Nonresident Alien

What is a 'Nonresident Alien'

A nonresident alien is a classification assigned to a non-U.S. citizen, or foreign national, who doesn't pass the green card test or the substantial presence test. If a non-citizen currently has a green card or has had a green card in the past calendar year, he or she would pass the green card test and would be classified as a resident alien.

BREAKING DOWN 'Nonresident Alien'

If the individual has resided in the U.S. for more than 31 days in the current year and has resided in the U.S. for more than 183 days over a three-year period, including the current year, he or she would pass the substantial presence test and also be classified as a resident alien.

Resident aliens are taxed on all earned income as if they were U.S. citizens, but a nonresident alien is subject to taxation only under specific circumstances. For a nonresident alien, only income that is generated from U.S. sources, excluding certain investments, is subject to taxation.

For example, if you live in England and own a company that operates in the U.S., but you have not been to the U.S. for five years and don't have a green card, the income generated by the business will be subject to U.S. tax based on the applicable nonresident alien status. Additionally, dividends from U.S. based corporations are taxed at 30% for every nonresident alien, while capital gains are not subject to U.S. tax.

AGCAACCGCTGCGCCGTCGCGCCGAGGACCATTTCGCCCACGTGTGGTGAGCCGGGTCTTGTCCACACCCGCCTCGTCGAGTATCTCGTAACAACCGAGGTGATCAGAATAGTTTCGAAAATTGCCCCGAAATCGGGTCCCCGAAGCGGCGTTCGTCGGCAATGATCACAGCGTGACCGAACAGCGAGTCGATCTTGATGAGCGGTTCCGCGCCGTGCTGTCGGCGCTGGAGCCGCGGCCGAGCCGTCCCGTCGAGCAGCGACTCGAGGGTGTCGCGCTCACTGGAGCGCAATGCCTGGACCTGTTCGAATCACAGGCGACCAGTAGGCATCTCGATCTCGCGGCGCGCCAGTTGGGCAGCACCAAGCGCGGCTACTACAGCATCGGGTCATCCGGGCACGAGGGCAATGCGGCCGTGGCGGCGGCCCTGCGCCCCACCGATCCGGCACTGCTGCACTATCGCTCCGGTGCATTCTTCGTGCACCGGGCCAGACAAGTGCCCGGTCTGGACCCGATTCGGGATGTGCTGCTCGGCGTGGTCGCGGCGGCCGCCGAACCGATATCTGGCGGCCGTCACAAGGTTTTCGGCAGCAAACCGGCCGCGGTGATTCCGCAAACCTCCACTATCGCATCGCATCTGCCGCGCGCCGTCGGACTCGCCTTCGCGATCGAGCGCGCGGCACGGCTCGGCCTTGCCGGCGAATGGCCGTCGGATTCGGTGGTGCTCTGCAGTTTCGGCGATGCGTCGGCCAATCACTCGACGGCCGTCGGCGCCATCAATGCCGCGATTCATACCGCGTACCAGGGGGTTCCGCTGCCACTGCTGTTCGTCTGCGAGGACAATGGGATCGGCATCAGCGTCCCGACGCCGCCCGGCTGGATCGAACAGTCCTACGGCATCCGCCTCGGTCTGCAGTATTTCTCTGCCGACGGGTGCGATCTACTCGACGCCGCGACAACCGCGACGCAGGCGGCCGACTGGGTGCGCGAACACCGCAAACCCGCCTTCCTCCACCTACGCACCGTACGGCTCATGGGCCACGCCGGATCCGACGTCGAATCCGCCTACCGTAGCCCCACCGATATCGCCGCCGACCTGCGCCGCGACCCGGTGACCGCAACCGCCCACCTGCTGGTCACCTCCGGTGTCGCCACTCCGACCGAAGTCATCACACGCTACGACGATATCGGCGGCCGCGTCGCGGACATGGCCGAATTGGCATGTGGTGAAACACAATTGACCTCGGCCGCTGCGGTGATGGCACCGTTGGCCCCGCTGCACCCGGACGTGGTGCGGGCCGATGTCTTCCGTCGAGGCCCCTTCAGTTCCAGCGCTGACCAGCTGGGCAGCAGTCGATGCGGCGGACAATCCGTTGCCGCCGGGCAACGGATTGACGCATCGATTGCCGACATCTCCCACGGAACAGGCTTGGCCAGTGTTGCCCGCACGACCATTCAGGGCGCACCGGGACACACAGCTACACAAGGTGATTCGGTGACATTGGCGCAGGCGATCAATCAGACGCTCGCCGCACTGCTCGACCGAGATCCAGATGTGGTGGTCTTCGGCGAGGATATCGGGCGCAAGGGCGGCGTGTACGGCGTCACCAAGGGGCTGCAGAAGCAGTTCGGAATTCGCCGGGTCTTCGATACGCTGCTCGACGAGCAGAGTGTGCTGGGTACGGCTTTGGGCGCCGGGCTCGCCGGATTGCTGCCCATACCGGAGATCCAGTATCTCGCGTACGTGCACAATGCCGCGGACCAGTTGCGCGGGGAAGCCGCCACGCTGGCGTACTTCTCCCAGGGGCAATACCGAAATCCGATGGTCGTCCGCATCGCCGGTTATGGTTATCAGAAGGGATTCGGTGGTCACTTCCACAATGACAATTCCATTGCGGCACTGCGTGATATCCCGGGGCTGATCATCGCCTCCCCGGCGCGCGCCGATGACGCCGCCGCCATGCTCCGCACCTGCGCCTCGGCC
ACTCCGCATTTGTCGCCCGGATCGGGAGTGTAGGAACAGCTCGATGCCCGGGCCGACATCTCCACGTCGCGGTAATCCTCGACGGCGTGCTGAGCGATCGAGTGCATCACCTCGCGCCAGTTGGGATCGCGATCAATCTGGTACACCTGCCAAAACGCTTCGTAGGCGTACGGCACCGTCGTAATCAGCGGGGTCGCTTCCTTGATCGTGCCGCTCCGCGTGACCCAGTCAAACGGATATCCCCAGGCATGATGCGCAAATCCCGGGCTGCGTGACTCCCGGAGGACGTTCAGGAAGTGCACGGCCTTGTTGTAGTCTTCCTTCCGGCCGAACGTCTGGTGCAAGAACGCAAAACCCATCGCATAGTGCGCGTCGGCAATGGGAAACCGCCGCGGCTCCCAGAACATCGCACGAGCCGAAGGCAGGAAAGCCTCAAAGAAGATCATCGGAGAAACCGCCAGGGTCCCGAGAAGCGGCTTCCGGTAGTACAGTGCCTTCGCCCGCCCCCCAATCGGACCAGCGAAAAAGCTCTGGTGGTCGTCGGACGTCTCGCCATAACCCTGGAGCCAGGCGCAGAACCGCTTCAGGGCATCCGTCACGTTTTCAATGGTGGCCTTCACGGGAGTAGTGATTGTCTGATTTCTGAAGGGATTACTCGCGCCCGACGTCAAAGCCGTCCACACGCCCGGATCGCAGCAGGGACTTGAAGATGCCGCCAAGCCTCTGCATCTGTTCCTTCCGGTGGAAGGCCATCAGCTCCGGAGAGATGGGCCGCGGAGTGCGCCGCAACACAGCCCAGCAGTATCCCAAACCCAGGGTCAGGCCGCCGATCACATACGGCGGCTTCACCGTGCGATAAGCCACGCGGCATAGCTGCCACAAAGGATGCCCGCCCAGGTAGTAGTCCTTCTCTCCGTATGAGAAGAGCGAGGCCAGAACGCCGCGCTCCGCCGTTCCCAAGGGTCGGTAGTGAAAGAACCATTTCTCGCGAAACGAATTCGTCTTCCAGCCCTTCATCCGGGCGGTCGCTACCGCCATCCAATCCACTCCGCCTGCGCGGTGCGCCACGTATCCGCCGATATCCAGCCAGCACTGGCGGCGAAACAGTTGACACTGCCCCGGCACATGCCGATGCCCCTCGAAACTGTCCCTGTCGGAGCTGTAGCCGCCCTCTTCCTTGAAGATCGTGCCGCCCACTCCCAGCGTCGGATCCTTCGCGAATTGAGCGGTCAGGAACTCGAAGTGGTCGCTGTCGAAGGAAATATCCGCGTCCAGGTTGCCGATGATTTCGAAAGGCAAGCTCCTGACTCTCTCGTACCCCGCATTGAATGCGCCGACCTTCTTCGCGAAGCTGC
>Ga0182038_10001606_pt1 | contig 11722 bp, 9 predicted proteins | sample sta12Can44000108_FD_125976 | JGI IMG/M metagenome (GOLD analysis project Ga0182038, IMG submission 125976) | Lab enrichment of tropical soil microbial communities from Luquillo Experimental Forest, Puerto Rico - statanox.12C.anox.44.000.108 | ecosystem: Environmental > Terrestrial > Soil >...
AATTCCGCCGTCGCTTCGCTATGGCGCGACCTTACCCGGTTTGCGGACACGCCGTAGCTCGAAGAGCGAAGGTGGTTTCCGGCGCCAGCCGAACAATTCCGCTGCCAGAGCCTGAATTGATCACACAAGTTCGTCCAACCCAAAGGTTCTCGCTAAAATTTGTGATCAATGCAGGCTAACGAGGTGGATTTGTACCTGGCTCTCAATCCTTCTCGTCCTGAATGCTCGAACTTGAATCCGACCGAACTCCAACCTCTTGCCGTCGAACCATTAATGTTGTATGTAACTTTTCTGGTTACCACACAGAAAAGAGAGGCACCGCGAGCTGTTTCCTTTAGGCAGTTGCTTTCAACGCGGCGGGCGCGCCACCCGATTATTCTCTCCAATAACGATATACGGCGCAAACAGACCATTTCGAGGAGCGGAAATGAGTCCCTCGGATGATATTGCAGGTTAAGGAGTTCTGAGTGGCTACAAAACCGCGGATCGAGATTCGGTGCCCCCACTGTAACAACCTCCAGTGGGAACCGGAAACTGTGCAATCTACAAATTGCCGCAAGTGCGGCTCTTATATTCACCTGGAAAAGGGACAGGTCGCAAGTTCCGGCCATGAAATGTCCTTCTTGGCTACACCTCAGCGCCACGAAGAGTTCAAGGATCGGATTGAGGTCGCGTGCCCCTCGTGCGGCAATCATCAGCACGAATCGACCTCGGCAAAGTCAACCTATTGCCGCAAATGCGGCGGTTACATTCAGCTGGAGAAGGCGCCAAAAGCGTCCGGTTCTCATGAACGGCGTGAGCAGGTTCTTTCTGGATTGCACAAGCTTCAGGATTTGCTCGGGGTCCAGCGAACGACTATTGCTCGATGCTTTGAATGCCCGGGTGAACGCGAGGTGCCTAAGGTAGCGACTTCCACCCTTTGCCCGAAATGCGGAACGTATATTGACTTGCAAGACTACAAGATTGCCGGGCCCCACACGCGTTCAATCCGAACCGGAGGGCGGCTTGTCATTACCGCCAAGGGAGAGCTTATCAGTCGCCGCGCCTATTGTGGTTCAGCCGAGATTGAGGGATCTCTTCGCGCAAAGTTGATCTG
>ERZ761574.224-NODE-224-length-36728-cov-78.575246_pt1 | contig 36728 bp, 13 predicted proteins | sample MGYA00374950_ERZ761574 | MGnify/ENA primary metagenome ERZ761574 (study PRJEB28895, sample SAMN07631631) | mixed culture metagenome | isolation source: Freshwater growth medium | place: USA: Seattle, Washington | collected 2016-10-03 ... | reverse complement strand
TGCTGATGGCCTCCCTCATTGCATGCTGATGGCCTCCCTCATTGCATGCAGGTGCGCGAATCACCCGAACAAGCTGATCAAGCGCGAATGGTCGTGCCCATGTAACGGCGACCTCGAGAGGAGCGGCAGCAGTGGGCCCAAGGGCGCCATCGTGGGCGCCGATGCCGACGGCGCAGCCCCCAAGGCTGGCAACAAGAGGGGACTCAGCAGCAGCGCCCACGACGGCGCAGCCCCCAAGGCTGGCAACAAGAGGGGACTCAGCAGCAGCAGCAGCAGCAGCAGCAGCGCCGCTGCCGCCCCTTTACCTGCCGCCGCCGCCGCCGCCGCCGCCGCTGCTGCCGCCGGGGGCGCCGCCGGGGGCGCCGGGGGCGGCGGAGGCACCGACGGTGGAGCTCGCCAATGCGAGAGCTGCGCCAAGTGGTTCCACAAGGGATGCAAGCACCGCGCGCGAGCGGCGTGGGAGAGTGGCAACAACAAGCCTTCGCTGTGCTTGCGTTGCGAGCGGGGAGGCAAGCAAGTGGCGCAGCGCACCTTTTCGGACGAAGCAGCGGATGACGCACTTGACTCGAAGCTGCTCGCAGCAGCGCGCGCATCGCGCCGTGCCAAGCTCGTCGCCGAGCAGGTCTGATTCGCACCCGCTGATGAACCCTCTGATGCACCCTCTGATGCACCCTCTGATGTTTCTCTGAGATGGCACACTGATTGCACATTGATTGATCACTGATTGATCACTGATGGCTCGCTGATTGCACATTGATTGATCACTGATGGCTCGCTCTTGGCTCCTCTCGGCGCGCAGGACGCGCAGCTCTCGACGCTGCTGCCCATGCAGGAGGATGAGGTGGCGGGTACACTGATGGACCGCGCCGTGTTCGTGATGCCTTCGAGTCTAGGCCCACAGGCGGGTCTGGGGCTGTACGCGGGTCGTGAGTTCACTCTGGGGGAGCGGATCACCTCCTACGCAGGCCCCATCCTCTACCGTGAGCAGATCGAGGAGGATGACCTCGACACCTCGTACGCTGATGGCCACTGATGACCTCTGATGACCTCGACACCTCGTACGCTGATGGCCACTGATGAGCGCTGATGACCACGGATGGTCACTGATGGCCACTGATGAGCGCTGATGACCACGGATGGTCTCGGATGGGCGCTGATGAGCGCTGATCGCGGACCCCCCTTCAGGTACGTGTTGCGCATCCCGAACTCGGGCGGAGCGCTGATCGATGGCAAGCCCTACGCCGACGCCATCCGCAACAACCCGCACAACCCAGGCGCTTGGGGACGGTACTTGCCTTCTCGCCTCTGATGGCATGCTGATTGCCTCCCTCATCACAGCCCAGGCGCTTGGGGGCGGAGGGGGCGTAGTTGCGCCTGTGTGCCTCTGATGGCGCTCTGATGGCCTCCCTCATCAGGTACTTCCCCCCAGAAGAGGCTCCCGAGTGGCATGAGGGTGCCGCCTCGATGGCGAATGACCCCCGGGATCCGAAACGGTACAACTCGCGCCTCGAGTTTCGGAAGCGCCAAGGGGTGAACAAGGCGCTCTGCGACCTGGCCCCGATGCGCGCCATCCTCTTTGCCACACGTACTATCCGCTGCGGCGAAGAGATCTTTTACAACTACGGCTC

Examples of Taxable Income

Nonresident alien income sources may be taxable should the source be determined to fall within the U.S. For example, rent payments on properties located within the U.S. would be taxable, as well as any royalties associated with the extraction of natural resources from property within the U.S.

Nonresident Alien Tax Filings

Nonresident aliens are required to submit tax filings in regards to their income-generating activities within the U.S. If cases where a nonresident alien had wages that were subject to income tax requirements, such as investment dividends, they must file a Form 1040NR or Form 1040NR-EZ to complete the assessment of any taxes or refunds due no later than April 15th of the year following the tax year. In cases where no income was subject to withholdings, such as income within the personal filing exemption amount, the filing must be completed by June 15th of the year following the tax year.

Departing Nonresident Aliens

In order to leave the U.S., a nonresident alien must file a Form 1040-C, along with all taxes due, in order to obtain a certificate of compliance. The aforementioned certificate asserts that the nonresident alien is in compliance with applicable tax law as of the date of departure. A Form 1040-C does not remove the requirement to file an appropriate Form 1040NR for annual tax filing purposes.